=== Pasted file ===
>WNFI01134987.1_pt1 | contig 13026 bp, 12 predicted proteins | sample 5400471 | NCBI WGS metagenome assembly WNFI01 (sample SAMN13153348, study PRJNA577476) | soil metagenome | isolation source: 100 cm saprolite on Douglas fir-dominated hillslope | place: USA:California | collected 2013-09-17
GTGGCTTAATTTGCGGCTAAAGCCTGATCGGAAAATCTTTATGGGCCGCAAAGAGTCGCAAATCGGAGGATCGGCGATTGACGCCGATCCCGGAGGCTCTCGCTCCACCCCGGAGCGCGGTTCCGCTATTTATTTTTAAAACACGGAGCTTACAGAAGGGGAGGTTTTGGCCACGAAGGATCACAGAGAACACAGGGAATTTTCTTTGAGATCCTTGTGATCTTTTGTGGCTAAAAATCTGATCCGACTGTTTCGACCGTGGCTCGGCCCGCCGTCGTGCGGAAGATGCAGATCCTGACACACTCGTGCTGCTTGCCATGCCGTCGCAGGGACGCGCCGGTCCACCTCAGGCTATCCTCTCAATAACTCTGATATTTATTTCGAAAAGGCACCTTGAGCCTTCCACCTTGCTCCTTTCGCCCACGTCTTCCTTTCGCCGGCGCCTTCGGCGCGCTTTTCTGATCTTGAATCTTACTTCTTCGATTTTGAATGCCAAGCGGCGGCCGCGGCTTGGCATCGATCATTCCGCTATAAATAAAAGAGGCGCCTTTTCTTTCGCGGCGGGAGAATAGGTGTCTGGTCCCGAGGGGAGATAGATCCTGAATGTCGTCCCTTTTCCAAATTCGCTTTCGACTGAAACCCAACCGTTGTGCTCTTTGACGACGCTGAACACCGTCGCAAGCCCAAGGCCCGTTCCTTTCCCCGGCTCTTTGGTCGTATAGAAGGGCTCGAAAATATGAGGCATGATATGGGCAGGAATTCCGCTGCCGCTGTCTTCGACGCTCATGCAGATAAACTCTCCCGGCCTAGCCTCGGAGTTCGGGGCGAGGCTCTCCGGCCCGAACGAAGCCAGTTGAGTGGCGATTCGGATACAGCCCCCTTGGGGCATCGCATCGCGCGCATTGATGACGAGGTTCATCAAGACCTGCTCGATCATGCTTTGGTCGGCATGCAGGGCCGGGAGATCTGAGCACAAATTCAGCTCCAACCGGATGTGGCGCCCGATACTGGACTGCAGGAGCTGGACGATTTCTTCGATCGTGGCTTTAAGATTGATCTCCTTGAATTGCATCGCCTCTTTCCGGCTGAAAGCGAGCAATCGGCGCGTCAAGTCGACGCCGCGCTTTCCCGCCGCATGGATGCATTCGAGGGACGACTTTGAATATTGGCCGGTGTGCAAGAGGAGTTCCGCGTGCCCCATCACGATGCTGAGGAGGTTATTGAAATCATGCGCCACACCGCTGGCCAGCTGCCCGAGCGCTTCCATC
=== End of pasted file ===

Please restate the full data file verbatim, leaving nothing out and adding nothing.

>WNFI01134987.1_pt1 | contig 13026 bp, 12 predicted proteins | sample 5400471 | NCBI WGS metagenome assembly WNFI01 (sample SAMN13153348, study PRJNA577476) | soil metagenome | isolation source: 100 cm saprolite on Douglas fir-dominated hillslope | place: USA:California | collected 2013-09-17
GTGGCTTAATTTGCGGCTAAAGCCTGATCGGAAAATCTTTATGGGCCGCAAAGAGTCGCAAATCGGAGGATCGGCGATTGACGCCGATCCCGGAGGCTCTCGCTCCACCCCGGAGCGCGGTTCCGCTATTTATTTTTAAAACACGGAGCTTACAGAAGGGGAGGTTTTGGCCACGAAGGATCACAGAGAACACAGGGAATTTTCTTTGAGATCCTTGTGATCTTTTGTGGCTAAAAATCTGATCCGACTGTTTCGACCGTGGCTCGGCCCGCCGTCGTGCGGAAGATGCAGATCCTGACACACTCGTGCTGCTTGCCATGCCGTCGCAGGGACGCGCCGGTCCACCTCAGGCTATCCTCTCAATAACTCTGATATTTATTTCGAAAAGGCACCTTGAGCCTTCCACCTTGCTCCTTTCGCCCACGTCTTCCTTTCGCCGGCGCCTTCGGCGCGCTTTTCTGATCTTGAATCTTACTTCTTCGATTTTGAATGCCAAGCGGCGGCCGCGGCTTGGCATCGATCATTCCGCTATAAATAAAAGAGGCGCCTTTTCTTTCGCGGCGGGAGAATAGGTGTCTGGTCCCGAGGGGAGATAGATCCTGAATGTCGTCCCTTTTCCAAATTCGCTTTCGACTGAAACCCAACCGTTGTGCTCTTTGACGACGCTGAACACCGTCGCAAGCCCAAGGCCCGTTCCTTTCCCCGGCTCTTTGGTCGTATAGAAGGGCTCGAAAATATGAGGCATGATATGGGCAGGAATTCCGCTGCCGCTGTCTTCGACGCTCATGCAGATAAACTCTCCCGGCCTAGCCTCGGAGTTCGGGGCGAGGCTCTCCGGCCCGAACGAAGCCAGTTGAGTGGCGATTCGGATACAGCCCCCTTGGGGCATCGCATCGCGCGCATTGATGACGAGGTTCATCAAGACCTGCTCGATCATGCTTTGGTCGGCATGCAGGGCCGGGAGATCTGAGCACAAATTCAGCTCCAACCGGATGTGGCGCCCGATACTGGACTGCAGGAGCTGGACGATTTCTTCGATCGTGGCTTTAAGATTGATCTCCTTGAATTGCATCGCCTCTTTCCGGCTGAAAGCGAGCAATCGGCGCGTCAAGTCGACGCCGCGCTTTCCCGCCGCATGGATGCATTCGAGGGACGACTTTGAATATTGGCCGGTGTGCAAGAGGAGTTCCGCGTGCCCCATCACGATGCTGAGGAGGTTATTGAAATCATGCGCCACACCGCTGGCCAGCTGCCCGAGCGCTTCCATC